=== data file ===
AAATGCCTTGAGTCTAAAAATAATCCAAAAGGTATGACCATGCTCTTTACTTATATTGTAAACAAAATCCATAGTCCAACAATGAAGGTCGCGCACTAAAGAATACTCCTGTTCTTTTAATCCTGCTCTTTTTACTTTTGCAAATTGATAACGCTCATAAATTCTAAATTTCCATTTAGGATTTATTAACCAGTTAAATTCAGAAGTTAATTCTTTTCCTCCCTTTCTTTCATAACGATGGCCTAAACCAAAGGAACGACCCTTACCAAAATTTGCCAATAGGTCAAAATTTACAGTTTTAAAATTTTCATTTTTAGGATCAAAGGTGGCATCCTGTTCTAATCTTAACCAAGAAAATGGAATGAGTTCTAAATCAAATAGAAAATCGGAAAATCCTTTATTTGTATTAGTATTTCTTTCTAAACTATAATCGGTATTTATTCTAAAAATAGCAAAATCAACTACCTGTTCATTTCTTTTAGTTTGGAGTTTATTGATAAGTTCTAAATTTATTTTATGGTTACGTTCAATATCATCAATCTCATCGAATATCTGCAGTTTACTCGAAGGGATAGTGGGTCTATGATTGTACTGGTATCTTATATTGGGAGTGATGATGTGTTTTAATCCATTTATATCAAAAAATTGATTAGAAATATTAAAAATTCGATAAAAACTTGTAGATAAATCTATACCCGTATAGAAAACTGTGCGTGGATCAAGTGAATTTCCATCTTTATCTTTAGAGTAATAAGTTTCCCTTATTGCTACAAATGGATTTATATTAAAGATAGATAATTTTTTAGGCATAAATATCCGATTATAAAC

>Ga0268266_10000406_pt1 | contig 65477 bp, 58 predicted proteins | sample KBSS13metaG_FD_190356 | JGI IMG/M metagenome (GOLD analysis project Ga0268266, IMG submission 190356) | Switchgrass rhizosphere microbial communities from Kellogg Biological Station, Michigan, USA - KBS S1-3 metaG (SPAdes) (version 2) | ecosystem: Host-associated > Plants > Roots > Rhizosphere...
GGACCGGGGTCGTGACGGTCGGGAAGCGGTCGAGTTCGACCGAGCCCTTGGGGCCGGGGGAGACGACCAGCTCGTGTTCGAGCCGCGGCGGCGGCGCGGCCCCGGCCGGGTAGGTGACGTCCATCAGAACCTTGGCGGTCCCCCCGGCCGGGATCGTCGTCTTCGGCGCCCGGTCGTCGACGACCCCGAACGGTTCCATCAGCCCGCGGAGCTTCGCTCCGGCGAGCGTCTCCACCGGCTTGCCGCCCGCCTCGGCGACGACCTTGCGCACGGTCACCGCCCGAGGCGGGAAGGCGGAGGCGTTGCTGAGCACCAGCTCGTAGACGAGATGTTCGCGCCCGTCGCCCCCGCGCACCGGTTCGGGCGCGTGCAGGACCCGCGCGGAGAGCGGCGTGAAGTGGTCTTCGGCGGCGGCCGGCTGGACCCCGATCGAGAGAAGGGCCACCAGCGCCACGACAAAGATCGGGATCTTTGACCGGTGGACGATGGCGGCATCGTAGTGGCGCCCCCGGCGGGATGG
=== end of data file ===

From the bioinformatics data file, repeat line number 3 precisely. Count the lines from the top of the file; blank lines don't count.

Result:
GGACCGGGGTCGTGACGGTCGGGAAGCGGTCGAGTTCGACCGAGCCCTTGGGGCCGGGGGAGACGACCAGCTCGTGTTCGAGCCGCGGCGGCGGCGCGGCCCCGGCCGGGTAGGTGACGTCCATCAGAACCTTGGCGGTCCCCCCGGCCGGGATCGTCGTCTTCGGCGCCCGGTCGTCGACGACCCCGAACGGTTCCATCAGCCCGCGGAGCTTCGCTCCGGCGAGCGTCTCCACCGGCTTGCCGCCCGCCTCGGCGACGACCTTGCGCACGGTCACCGCCCGAGGCGGGAAGGCGGAGGCGTTGCTGAGCACCAGCTCGTAGACGAGATGTTCGCGCCCGTCGCCCCCGCGCACCGGTTCGGGCGCGTGCAGGACCCGCGCGGAGAGCGGCGTGAAGTGGTCTTCGGCGGCGGCCGGCTGGACCCCGATCGAGAGAAGGGCCACCAGCGCCACGACAAAGATCGGGATCTTTGACCGGTGGACGATGGCGGCATCGTAGTGGCGCCCCCGGCGGGATGG